Authors: Donald Keene
Emperor of Japan
, 1852 – 1912
COLUMBIA UNIVERSITY PRESS
Columbia University Press wishes to express its appreciation
for assistance given by the Japan Foundation
toward the cost of publishing this book.
Columbia University Press
Publishers Since 1893
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Copyright © 2002 Donald Keene
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Library of Congress Cataloging-in Publication Data
Emperor of Japan : Meiji and His world, 1852–1912 / Donald Keene.
-X (cloth : alk. paper)
. Meiji, Emperor of Japan 1852–1912. 2. Japan—History—Meiji period,
1868–1912. 3. Emperors—Japan—Biography. I. Title.
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To the Memory of Nagai Michio (1923–2000)
Friend and Teacher
At the northern end of the Gosho, the grounds surrounding the old imperial palace in Ky
to, just inside the wall marking the perimeter, there stands a small house. In the early years of the Meiji era, when American missionaries were first allowed to reside in the old capital, they used the house for a time to store their furniture and other belongings while they searched for a domicile. Today it attracts little attention, even though it is one of the few houses belonging to the nobility to have survived not only the conflagration that swept through the Gosho in the middle of the nineteenth century but also the dilapidation and destruction following the move of the capital to T
Outside the fence that protects the house and garden from intruders is a small wooden marker inscribed Sachi no i, the Well of Good Fortune, and inside, barely visible over the top of the fence, is a more considerable stone monument. These two reminders of the past are all that alert the visitor to the fact that the building possesses greater significance than as an example—a very unimpressive example—of nineteenth-century traditional Japanese architecture. In fact, Emperor Meiji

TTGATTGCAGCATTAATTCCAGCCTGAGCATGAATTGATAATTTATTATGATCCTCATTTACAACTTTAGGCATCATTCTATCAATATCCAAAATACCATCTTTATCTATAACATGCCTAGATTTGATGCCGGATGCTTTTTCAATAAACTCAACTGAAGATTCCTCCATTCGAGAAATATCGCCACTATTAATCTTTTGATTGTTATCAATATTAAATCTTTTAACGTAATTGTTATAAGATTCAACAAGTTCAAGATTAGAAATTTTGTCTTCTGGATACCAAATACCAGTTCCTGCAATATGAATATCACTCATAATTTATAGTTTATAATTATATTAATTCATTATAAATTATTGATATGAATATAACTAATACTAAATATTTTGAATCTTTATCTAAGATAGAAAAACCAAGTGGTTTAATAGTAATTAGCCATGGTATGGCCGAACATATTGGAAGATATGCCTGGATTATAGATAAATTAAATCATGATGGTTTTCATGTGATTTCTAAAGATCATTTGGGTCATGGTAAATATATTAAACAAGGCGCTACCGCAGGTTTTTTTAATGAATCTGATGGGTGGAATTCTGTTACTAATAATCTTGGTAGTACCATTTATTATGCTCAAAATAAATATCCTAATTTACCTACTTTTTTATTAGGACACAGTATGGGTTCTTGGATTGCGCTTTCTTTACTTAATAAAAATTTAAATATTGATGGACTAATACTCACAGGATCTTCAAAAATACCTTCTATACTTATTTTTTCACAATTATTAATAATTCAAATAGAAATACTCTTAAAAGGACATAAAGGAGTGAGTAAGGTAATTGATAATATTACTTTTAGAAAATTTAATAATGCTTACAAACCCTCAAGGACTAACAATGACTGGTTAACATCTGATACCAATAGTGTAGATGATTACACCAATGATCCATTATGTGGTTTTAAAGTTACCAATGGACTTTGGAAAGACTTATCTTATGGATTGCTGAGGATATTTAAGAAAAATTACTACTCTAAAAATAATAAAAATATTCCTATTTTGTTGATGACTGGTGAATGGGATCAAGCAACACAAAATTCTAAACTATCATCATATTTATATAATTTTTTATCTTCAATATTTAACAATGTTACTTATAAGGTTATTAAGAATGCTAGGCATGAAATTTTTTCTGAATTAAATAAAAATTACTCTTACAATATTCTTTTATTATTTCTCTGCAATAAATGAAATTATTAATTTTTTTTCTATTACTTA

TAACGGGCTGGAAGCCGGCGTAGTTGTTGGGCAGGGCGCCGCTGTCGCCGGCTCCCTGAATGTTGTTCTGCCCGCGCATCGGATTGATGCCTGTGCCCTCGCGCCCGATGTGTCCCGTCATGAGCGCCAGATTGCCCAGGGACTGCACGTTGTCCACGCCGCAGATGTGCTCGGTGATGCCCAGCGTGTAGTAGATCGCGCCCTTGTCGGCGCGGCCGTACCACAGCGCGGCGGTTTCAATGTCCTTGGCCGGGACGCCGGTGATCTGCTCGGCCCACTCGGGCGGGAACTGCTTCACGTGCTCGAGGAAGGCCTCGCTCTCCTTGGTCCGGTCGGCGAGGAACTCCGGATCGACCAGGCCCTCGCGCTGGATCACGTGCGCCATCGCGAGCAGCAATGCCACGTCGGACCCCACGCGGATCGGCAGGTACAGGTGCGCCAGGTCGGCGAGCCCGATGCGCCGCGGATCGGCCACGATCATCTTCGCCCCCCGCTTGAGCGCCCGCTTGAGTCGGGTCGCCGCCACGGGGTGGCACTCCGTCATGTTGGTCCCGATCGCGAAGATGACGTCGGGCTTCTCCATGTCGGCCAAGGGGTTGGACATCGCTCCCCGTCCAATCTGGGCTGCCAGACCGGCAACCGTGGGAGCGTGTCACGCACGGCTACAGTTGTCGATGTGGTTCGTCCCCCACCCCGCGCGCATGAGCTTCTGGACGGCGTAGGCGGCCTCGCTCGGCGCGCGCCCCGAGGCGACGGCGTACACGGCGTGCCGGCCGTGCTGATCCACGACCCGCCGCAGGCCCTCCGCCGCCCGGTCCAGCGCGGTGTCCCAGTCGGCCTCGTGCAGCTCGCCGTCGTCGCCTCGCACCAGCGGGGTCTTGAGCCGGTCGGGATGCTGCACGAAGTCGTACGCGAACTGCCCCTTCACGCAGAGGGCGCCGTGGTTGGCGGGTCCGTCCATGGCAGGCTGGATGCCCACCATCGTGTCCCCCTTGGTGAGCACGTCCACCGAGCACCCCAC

was born in this house in 1852, and (according to unreliable tradition) he was first washed in water from the Well of Good Fortune.
Meiji was born in this inconspicuous building rather than in the imperial palace itself because his mother, Nakayama Yoshiko, had been obliged by custom to leave her quarters in the palace when it became evident that she would soon give birth. It was traditionally believed that a birth polluted the building where it occurred, and for this reason children of the emperor were normally born near their mother’s house, often in a separate building that was likely to be destroyed when no longer needed. Ironically, this little house has lasted longer than the elaborate residences of the nobility that once surrounded it, vying proud roof against roof.
In preparation for the imperial birth, Yoshiko’s father, the acting major counselor Nakayama Tadayasu, had erected this “parturition hut” next to his own, more substantial dwelling. He at first attempted to persuade his neighbors to let him use land they were not actually occupying, but even though the child who was to be born might well become the emperor, he was refused by all and, in the end, had to build on his already crowded property. Like many other nobles at the time, Tadayasu was too poor to pay the costs of even so modest a structure—two small rooms with a bath and toilet attached—and had to borrow most of the money needed for the construction.